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Google to invest $685 million in Danish data center, secures green energy

Google to invest $685 million in Danish data center, secures green energy
Google to invest $685 million in Danish data center, secures green energy

Google has announced plans for a brand new energy-efficient datacenter in Denmark, the organization’s fifth-largest datacenter at Europe.

It’ll be found on the outskirts of Fredericia, a little city on the eastern side of Denmark, and Google said it is spending approximately $600 million ($685 million) on building, which is anticipated to be finished sometime later 2021, and it will employ around 250 people once it is operational.

While Google said it expects to match its own energy intake using 100 percent carbon-free energy, it’s also looking to further green investment initiatives during Denmark, which may entail entering into power purchase agreements (PPAs) with as-yet unnamed renewable energy applications throughout solar and wind industries.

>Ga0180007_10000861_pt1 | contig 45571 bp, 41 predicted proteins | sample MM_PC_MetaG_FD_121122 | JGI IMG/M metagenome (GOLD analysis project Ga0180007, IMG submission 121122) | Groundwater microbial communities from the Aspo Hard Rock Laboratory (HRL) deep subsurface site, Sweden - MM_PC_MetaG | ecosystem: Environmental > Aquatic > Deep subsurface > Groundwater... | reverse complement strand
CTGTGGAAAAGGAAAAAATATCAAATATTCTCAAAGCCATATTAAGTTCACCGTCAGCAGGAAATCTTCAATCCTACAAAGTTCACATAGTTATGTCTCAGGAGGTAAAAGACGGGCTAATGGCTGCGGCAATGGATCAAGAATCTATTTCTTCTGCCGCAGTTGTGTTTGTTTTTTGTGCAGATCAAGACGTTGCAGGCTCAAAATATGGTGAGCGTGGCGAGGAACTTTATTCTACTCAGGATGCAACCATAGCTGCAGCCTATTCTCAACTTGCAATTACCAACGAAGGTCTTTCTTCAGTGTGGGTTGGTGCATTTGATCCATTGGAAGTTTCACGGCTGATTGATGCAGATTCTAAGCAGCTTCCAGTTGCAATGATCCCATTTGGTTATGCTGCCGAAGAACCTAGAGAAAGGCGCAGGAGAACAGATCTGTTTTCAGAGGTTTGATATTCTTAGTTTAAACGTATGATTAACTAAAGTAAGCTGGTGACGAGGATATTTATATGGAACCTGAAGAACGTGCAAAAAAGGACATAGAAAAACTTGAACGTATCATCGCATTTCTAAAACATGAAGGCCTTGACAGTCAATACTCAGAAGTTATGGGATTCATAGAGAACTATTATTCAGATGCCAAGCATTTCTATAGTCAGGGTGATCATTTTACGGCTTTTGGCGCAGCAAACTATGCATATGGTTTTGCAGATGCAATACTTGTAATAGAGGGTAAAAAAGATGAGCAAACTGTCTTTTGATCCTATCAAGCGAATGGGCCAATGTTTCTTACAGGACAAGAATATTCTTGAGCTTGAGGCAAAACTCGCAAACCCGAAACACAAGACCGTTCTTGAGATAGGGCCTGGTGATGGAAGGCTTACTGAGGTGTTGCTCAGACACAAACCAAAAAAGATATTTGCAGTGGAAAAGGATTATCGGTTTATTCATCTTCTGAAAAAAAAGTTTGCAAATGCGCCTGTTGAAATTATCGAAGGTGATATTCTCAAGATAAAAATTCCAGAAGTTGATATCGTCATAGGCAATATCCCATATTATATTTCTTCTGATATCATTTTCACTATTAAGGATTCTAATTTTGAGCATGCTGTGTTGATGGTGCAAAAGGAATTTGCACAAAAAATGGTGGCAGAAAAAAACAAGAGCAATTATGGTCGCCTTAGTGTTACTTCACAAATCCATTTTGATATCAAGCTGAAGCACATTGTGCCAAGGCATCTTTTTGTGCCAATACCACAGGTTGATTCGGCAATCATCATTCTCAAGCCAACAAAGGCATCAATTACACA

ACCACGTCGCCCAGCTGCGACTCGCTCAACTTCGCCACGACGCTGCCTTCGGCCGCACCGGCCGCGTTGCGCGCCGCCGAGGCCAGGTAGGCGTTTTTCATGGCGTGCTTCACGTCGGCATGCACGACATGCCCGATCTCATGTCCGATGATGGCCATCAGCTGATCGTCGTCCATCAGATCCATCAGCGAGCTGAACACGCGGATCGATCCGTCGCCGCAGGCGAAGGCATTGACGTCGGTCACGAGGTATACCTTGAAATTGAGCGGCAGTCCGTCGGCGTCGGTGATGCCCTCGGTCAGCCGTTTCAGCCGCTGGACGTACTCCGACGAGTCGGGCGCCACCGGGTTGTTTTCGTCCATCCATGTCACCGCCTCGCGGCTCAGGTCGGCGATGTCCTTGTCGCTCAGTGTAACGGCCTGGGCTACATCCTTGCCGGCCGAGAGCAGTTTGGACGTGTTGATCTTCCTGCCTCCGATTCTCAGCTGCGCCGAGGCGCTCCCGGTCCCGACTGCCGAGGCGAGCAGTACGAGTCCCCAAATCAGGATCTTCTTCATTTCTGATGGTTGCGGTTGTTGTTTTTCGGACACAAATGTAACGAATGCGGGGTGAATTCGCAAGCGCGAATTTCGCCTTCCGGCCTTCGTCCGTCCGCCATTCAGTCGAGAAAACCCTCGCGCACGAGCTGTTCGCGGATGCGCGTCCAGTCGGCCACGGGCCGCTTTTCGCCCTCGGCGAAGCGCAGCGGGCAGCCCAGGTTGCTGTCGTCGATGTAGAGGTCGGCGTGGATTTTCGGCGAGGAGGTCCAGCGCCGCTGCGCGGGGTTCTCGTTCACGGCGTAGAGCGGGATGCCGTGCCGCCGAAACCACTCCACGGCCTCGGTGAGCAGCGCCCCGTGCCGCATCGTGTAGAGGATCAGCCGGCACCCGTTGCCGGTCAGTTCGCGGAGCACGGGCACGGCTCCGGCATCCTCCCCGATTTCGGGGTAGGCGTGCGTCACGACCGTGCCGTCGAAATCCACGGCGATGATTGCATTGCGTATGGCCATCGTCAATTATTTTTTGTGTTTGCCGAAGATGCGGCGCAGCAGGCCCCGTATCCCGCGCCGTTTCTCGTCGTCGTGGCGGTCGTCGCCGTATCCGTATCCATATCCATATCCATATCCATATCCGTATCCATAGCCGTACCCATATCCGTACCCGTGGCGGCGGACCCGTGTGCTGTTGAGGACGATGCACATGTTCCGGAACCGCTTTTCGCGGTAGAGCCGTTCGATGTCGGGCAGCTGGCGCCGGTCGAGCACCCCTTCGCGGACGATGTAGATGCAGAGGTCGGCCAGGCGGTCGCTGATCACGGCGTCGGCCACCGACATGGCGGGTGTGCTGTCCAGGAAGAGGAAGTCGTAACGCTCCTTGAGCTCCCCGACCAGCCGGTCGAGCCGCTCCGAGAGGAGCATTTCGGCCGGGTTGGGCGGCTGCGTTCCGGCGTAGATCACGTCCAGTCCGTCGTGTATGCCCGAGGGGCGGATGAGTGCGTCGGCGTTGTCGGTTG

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“In Europe, Google datacenters generally use one third less energy than a normal datacenter, yet we are still trying to use less,” explained Google’s VP of international datacenters, Joe Kava, at a blog article. “The Fredericia datacenter is likely to be one of the most energy efficient datacenters in Denmark up to now, using innovative machine learning how to ensure each watt of power counts”

Today’s news is only a few months after Google disclosed it had signed a 10-year bargain to purchase renewable energy from three Finnish wind farms. Really, Finland is currently house to one of Google’s four additional European datacenters, together with Ireland, Belgium, and the Netherlands. Elsewhere, Microsoft recently announced plans because of its original Nordics datacenters, while Amazon’s AWS is expected to start its inaugural Nordics datacenters shortly.

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Before this week, Google announced that Google Cloud CEO Diane Greene will be stepping , with former Oracle product chief Thomas Kurian stepping into head up the device.

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Gene Weingarten

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I am old and cranky. I write "Below the Beltway," a weekly humor column that is nationally syndicated. With my son Dan and David Clarke, I write the daily newspaper comic strip Barney & Clyde, about a friendship between a billionaire and a bum. I am working on a book about the events of Sunday, December 28, 1986, a date chosen at random by picking numbers out of a hat. Yes, it's an insane idea, and yes, I can use all the tips I can get.

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